Cook's Alphabet 'P'
This is the sixteenth in my series of 28 postings going through the entire alphabet, as it relates to cooks and cooking. As you can see, today I'm dealing with the letter 'P'.
The letter 'P' is, of course the sixteenth letter in the English alphabet, and today's recipe is for a classic Liberian pie made with the P-fruit, papaya:
Papaya Pie Recipe
enough Sweet shortcrust pastry dough (made with margarine) to cover a 25cm diameter pie dish with pastry left over (about 300g)
600g cooked and strained green papaya (peel the papaya, remove the seeds then cube and boil for about 8 minutes then drain), mashed
2 tsp vanilla extract
1 tsp ground cinnamon
1 tsp freshly-grated ginger
3 tbsp lemon juice
2 tbsp melted butter
Mash the papaya in a bowl then allow to cool before adding the remaining ingredients. Mash further then stir to combine thoroughly.
Roll out the majority of the dough (reserve some) until large enough to cover the base of a 25cm pie dish. Fill the pie with the papaya mixture then trim off any excess pastry. Combine this with the reserved pastry and roll out until flat. Cut strips from this pastry and use these to criss-cross the top of the pie.
Place in an oven pre-heated to 160°C and bake for about 40 minutes, or until the pastry is cooked through and the top is golden brown. Serve warm.
(This recipe reproduced, with permission, from the Celtnet Liberian Papaya Pie Recipe page, part of the Liberian recipes page. )
Today's cooking term is Potherb: Potherb is an term representing herbs (often wild herbs) that need to be boiled to remove their bitterness before they are served. In general, only small, lender young leaves should be collected; as they mature, they rapidly become tough and bitter. Potherbs generally fall into two groups: the first are tender plants and only need to be blanched in water for betweed 30 seconds and 1 minute. The second class are more robust and bitter. These need to be boiled rapidly for several minutes before serving.
Today's spice is Poppy Seeds: Poppy Seeds is the term for the seeds of the opium poppy Papaver somniferum The seeds of the poppy are widely used as the popular 'poppy-seed' found in and on many food items such as bagels, muffins and cakes and breads. The seeds can be pressed to form poppy seed oil, which can be used in cooking. The name Papaver is Latin for poppy and somniferum means 'sleep-inducing' in Latin. This is probably due to the opiates in the seed-pod of the poppy. The seeds only contain trace amounts of this drug. In ancient times, however, European poppy seeds (which do not contain opiates) were also consumed and can still be harvested in the wild. A classic example of a dish including poppy seeds is Croatian Makovnjaca:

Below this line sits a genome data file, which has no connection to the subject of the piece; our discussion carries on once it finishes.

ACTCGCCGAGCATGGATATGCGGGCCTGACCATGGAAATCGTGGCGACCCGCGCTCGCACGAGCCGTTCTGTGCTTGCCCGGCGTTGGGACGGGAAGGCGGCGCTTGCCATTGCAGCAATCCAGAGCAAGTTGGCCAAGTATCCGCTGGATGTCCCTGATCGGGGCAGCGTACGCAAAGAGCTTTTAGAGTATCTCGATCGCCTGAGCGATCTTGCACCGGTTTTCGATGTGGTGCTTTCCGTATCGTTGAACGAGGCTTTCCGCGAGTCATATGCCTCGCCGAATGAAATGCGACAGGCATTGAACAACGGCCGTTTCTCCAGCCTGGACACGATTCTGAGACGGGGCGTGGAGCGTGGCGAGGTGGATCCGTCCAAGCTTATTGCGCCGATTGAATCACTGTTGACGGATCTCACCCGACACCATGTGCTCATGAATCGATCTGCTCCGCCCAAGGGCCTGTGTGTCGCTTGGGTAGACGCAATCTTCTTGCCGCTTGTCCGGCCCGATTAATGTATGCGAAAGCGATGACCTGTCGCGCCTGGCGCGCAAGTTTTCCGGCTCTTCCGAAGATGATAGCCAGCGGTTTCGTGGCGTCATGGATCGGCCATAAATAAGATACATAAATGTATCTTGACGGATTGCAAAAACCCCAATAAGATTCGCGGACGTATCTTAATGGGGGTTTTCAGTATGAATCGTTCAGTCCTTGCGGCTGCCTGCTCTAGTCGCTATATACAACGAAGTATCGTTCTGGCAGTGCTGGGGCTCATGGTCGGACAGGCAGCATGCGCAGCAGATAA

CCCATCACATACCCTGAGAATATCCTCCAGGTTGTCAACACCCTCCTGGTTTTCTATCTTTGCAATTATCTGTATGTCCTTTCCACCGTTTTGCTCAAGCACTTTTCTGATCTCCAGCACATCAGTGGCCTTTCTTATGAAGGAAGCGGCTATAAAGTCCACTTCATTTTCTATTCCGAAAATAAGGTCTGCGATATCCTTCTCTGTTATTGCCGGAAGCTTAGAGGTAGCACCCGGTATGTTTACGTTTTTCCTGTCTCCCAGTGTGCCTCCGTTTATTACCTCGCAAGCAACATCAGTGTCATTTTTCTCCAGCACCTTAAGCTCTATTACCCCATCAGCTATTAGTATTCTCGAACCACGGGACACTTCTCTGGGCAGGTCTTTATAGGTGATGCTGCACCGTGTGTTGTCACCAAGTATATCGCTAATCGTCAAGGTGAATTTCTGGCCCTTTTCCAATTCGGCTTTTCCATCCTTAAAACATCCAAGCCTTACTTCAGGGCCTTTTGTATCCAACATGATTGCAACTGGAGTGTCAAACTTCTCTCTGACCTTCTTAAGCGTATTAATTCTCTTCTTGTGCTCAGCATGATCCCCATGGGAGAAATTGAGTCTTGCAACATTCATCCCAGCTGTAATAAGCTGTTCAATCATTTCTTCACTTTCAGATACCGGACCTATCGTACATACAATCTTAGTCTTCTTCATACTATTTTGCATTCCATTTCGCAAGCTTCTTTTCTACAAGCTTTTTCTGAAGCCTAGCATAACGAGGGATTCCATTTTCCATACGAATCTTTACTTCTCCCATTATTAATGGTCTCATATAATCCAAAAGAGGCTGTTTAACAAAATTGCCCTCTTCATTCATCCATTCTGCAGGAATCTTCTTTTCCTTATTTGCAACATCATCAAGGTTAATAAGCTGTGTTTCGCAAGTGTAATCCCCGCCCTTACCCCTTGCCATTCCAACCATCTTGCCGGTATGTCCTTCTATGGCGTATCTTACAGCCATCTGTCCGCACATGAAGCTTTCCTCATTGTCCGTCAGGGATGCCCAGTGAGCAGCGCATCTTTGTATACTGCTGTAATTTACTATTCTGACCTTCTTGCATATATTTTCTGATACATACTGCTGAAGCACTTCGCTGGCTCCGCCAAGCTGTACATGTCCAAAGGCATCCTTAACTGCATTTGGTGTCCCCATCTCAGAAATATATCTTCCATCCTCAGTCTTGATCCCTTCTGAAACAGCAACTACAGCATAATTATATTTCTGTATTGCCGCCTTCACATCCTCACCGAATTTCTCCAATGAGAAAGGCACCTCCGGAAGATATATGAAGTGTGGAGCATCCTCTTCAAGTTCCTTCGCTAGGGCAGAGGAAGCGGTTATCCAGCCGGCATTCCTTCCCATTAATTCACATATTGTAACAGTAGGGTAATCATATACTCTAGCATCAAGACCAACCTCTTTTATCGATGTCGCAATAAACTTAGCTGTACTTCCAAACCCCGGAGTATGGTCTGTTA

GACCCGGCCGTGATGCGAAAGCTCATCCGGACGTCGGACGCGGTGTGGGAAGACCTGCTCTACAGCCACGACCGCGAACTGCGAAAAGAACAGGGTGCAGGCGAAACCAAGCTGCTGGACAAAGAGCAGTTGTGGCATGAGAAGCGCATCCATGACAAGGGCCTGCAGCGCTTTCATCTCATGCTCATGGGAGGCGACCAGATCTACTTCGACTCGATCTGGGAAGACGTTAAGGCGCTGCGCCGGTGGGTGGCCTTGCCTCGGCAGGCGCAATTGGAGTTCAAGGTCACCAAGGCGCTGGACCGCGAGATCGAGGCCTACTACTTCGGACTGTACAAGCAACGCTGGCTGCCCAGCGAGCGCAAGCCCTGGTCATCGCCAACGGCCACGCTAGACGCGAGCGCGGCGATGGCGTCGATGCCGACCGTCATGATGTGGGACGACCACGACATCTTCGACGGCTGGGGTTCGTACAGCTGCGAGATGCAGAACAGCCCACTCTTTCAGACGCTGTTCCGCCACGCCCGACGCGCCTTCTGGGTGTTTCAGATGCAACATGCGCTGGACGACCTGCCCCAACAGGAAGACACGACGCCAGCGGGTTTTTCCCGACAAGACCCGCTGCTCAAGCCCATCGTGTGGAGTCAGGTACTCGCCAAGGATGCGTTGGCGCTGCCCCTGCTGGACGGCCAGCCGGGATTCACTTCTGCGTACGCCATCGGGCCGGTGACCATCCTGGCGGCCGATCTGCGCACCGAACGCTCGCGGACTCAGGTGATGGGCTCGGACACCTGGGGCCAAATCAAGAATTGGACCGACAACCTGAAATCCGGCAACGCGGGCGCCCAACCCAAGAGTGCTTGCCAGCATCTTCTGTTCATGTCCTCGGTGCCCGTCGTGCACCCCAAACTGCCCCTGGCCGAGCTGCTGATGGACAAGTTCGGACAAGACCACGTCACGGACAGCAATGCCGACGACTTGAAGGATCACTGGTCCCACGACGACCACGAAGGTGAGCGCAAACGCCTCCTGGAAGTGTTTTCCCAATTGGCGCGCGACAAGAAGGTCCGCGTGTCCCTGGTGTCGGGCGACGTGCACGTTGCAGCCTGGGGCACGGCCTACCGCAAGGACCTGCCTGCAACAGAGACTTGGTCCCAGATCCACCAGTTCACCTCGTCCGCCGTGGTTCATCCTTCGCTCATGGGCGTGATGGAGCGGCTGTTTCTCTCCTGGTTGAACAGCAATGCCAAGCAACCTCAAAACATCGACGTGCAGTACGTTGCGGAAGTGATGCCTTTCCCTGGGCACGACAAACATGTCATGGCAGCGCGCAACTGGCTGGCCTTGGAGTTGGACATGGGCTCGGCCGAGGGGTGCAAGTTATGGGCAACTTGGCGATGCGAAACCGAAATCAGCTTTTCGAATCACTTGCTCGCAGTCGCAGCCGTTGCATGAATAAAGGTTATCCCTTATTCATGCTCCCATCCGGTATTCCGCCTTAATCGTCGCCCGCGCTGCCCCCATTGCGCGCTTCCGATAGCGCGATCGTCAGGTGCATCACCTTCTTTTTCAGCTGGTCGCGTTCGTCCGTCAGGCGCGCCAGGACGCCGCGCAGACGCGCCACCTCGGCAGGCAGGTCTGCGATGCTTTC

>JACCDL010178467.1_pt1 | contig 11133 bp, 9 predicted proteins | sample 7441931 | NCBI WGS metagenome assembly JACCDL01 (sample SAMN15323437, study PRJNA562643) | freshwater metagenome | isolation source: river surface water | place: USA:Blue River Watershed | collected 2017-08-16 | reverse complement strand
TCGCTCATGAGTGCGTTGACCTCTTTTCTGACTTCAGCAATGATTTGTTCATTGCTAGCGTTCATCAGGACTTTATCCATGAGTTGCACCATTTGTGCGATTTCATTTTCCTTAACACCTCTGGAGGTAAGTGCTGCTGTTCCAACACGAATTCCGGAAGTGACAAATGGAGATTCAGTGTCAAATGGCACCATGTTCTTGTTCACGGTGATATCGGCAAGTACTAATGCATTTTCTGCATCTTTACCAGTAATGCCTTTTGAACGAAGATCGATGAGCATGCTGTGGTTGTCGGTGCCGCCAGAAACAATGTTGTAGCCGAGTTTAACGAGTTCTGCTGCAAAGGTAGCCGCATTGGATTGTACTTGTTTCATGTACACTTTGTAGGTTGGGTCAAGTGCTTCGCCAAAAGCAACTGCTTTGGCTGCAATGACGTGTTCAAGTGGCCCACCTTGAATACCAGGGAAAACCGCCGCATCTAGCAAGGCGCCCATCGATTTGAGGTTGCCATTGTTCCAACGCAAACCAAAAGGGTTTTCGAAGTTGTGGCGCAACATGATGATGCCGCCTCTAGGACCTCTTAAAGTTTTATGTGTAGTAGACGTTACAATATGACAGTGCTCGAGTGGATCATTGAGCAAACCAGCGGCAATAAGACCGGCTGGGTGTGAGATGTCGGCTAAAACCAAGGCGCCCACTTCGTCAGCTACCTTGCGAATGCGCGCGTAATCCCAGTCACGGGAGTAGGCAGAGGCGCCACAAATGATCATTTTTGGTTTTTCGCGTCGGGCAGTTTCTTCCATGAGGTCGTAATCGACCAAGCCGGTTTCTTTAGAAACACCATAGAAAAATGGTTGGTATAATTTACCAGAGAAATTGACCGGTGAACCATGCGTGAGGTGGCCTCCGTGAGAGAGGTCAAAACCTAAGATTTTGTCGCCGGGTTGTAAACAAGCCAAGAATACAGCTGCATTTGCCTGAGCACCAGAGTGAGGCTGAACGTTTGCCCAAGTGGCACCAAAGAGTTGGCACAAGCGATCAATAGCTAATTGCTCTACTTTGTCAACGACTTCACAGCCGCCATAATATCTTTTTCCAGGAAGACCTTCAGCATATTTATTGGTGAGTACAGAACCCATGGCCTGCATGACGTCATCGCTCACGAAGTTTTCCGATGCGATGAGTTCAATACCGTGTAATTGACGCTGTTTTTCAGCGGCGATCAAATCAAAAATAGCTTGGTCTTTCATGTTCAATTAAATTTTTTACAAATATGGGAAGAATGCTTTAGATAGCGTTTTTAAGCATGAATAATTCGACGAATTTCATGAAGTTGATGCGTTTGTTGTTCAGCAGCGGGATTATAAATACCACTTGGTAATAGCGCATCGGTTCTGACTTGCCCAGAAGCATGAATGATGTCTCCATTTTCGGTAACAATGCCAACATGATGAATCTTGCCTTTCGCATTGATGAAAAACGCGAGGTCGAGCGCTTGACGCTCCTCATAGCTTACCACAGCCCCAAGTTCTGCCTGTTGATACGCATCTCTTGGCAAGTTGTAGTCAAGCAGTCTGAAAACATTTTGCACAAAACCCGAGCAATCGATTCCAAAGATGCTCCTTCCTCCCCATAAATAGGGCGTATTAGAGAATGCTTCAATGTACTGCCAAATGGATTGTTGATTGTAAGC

Makovnjaca (Poppy Seed Rolls) Recipe
For the Dough
800g plain flour
2 packets fast-acting yeast
2 egg yolks
1 tsp grated lemon zest
6 tbsp melted butter
large pinch of salt
For the filling:
450g ground poppy seeds (preferably wild poppy seeds)
120ml creme fraiche
3 tbsp raisins
4 tbsp honey
1/2 tsp cinnamon
1 tbsp dark rum
1 tsp grated lemon zest
2 drops vanilla essence
Add the yeast to 220ml warm milk mix thoroughly, cover and allow to rise until the mixture has doubled in size. Meanwhile sift the flour into a deep bowl, make a well in the centre and tip the yeast mixture into this then add the remaining milk, the sugar, egg yolks, lemon zest, vanilla, butter and salt. Mix well with a wooden spoon and beat thoroughly until the dough begins to thicken and air blisters form on the surface. Once you have reached this stage tip the dough into a well-greased bowl, cover with a damp cloth and place in a warm area to raise for about an hour (the mixture should double in volume).
Meanwhile, create the filling by mixing the ground poppy seeds, lemon zest, raisins, sugar and cinnamon together in a bowl.
When risen, divide the dough into two sections and roll out thinly on a large floured cloth. Brush with melted butter and spread the poppy seed filling on top. Heat the cream gently then combine with the honey and rum and pour half the mixture over the poppy seeds. Taking an edge of the cloth use this to roll-up the Makovnjaca Swiss-roll fashon until you have a single roll with the filling in the middle. Place this on a well-oiled baking tray and repeat with the second piece of dough.
Cover with a cloth and allow to raise in a warm place for a further half hour. Brush with well-beated egg white and bake in a pre-heated oven at 180°C for about an hour, or until they become golden brown in colour.
Allow to cool then slice and serve.
(This recipe reproduced, with permission, from the Celtnet Makovnjaca Recipe page. )
For more information on cookery-associated terms and information beginning with the letter 'P' here are various links that may well be of interest:
Recipes beginning with 'P'
Spices beginning with 'P'
Herbs beginning with 'P'
Wild foods beginning with 'P'
Cook's glossary 'P'
For more African Recipes, see the Celtnet Recipes Blog African Recipes page.
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